School Boundary Reviews | Part 1: Student Enrollment Forecasting (It’s More Than A Headcount!)

Author: Tyler Vick Published: June 22, 2017

School may be out for the summer, but for district leaders, the work continues. Many superintendents, assistant superintendents, and business managers will spend the summer break planning for future enrollment growth, or developing strategies to deal with the current effects of unplanned growth. For many districts, a boundary review will prove to be the right solution to balance school capacities and student enrollment.

There are different ways to update school boundaries, but not all of them allow for a smooth process and successful outcome. To help school districts update boundaries as efficiently and effectively as possible, we’re launching a series of three posts on how to redraw boundaries using the consensus-based and data-driven approach that has led 100% of our school district clients to successfully update boundaries that satisfy the needs of both the community and the district.

FLOsoq_schools1116PRINTToday, we’re showcasing the first step in the process: student enrollment forecasting. Read on to learn how our geographic approach goes beyond district-wide forecasts to provide more accurate and detailed information about projected student enrollment.

 A Geographic Approach to Enrollment Forecasting

Demographers have long provided enrollment forecasts to school districts, but these forecasts are traditionally district-wide and not broken down for individual schools—where it matters most. So, while district leaders might know how many fourth graders to expect for the district in total over the next five years, they won’t know what the enrollment forecast is for individual schools. That could result in unbalanced enrollment—unexpected overflowing classrooms in some schools, and empty desks in others.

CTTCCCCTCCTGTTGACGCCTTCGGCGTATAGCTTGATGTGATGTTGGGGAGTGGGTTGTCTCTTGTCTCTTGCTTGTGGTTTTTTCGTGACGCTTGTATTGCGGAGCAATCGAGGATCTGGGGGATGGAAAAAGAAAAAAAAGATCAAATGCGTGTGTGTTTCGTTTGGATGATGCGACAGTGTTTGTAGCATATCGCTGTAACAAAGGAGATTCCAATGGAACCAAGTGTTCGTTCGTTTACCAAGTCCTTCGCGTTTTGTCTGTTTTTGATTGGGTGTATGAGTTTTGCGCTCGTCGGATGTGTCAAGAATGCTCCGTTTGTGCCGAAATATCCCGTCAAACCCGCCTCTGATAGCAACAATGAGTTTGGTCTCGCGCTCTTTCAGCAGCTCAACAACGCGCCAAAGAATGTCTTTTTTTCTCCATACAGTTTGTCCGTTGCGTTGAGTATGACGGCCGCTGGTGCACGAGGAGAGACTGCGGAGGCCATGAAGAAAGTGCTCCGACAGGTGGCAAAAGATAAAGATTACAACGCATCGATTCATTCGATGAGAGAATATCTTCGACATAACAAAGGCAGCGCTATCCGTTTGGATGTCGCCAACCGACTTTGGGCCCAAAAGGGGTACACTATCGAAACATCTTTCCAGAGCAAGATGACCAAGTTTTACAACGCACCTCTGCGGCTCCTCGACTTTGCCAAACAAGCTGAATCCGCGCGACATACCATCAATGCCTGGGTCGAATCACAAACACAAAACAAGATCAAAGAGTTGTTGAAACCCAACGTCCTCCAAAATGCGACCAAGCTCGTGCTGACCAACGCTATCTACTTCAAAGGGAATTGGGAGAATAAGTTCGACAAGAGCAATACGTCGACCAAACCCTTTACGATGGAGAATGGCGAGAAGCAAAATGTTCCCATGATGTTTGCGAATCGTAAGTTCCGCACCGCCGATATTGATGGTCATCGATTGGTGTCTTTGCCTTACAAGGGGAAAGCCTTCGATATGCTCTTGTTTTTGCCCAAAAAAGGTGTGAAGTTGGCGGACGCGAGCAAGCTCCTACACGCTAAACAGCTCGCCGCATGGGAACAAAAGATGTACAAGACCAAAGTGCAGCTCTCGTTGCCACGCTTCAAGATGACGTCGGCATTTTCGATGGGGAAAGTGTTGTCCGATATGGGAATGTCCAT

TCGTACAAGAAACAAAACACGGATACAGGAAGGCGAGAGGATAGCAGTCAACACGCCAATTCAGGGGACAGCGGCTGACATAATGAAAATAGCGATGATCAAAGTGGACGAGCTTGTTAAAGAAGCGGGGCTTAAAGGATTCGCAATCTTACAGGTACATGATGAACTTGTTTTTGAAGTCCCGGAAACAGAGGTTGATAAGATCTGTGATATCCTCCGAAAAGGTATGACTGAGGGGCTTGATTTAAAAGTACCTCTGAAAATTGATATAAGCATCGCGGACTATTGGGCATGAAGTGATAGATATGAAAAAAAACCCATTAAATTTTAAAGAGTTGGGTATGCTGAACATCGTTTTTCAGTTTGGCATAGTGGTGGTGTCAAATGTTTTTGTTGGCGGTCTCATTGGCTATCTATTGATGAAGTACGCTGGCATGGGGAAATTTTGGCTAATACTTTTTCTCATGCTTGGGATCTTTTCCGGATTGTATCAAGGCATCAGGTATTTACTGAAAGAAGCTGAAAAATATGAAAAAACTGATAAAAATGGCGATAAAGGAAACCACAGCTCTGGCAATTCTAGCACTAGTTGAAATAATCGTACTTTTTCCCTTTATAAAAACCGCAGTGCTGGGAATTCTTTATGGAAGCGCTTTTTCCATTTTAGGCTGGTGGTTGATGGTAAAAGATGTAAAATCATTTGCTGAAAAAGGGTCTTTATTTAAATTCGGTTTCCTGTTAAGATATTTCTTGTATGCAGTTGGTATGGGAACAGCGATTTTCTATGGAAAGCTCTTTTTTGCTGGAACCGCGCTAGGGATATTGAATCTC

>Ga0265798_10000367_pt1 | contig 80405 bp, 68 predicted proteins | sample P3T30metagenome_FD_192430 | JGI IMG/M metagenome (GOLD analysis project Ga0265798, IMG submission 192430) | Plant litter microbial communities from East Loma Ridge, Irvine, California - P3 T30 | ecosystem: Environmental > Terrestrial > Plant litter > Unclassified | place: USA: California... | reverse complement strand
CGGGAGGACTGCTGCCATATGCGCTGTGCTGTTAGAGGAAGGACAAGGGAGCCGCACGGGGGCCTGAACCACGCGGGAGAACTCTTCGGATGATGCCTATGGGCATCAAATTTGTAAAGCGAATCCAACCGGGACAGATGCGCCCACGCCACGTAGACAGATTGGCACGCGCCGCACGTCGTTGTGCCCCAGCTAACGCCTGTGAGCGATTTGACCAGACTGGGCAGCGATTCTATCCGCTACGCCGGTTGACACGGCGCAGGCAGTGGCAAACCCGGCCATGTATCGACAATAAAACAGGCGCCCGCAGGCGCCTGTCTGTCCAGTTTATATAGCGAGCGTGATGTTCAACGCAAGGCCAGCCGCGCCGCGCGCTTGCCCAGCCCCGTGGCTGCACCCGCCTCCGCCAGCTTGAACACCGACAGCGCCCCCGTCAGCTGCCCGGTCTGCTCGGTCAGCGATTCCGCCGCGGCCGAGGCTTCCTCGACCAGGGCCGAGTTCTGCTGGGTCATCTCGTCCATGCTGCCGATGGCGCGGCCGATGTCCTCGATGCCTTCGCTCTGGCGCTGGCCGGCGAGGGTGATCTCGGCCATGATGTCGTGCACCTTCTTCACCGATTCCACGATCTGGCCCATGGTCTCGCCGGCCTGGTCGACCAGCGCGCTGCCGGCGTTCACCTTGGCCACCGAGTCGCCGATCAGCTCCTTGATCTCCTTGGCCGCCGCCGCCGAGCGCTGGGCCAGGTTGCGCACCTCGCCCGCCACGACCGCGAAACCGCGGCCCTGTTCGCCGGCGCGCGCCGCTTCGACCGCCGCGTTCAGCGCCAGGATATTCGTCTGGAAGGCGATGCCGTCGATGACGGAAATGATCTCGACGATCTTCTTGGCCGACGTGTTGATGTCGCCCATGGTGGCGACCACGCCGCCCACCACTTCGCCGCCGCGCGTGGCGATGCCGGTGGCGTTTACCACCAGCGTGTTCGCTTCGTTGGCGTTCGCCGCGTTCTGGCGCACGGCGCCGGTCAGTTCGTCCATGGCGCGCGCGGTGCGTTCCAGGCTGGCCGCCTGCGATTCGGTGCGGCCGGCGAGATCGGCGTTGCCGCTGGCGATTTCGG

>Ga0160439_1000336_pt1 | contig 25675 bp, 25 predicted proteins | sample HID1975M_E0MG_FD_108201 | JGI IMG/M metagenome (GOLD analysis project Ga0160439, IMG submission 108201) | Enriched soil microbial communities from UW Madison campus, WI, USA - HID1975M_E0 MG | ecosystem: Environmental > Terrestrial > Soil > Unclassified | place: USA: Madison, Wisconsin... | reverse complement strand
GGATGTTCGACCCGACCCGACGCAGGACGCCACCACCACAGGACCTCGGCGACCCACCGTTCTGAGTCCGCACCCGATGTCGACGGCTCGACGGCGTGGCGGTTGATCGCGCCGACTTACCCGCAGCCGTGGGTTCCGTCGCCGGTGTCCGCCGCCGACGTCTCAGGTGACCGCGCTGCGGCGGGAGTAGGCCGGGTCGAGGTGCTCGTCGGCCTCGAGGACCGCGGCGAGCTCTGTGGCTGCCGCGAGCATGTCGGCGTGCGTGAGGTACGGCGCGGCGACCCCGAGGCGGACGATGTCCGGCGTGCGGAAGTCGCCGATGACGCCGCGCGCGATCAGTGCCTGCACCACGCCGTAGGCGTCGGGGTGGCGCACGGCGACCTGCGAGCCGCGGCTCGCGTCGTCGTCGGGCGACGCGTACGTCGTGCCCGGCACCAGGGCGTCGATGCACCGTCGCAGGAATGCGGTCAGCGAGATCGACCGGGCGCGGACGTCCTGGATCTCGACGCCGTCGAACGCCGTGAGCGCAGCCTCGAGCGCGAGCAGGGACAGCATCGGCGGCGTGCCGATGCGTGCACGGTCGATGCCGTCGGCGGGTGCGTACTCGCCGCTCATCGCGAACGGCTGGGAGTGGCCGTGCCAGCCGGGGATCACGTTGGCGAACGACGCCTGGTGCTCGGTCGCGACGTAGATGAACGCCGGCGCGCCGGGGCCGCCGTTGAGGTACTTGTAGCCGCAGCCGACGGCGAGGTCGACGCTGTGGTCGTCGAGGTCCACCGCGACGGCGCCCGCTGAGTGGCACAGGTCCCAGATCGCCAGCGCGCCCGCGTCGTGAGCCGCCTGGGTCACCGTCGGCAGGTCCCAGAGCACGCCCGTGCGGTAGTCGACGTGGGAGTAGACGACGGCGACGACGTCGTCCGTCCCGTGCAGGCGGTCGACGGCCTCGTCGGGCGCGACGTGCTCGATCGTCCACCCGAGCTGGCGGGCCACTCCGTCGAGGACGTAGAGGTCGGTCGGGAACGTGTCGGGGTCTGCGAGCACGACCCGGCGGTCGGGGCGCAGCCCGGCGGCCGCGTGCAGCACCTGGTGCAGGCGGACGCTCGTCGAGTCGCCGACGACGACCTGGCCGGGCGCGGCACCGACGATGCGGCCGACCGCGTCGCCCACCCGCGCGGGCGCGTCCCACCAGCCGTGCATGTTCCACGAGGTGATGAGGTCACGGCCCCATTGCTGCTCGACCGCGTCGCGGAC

That’s where our geographic approach comes in. We match enrollment trends with projections for where residential growth will likely occur, and for the expected movement of people in and out of neighborhoods, to accurately anticipate where in your district student enrollment is likely to change.

Our geographic student enrollment forecasts allow school districts to:

  • Anticipate class sizes, under-utilization, and overcrowding across all schools
  • Foresee when enrollment may exceed capacities, providing the advantage of knowing what is driving capital facility needs, and where
  • Understand the current demographic and socioeconomic makeup of your student population and past demographic trends

Once a district has a detailed student enrollment forecast, administrators can easily see which schools are likely to be over or under capacity in the future—information crucial to ensuring that new boundaries will meet the future needs of the district.

The next important step in the boundary review process is hearing what the community has to say about the potential impacts of new school boundaries, so stay tuned for our second post on community consensus building.

Questions about our geographic approach to student enrollment forecasting and school boundary reviews? Click here to get in touch, or download our boundary updates brochure to learn more.

Explore Our Work
  • New School Boundaries Set Up Hood River County School District for Success

    Client: Hood River County School District

  • Robust Enrollment Forecasting and Boundary Committee Process Enhances A Boundary Adjustment Project

    Client: North Clackamas School District

  • Boundary Adjustment Balances For 10-Year Projected Enrollment

    Client: Salem-Keizer Public Schools

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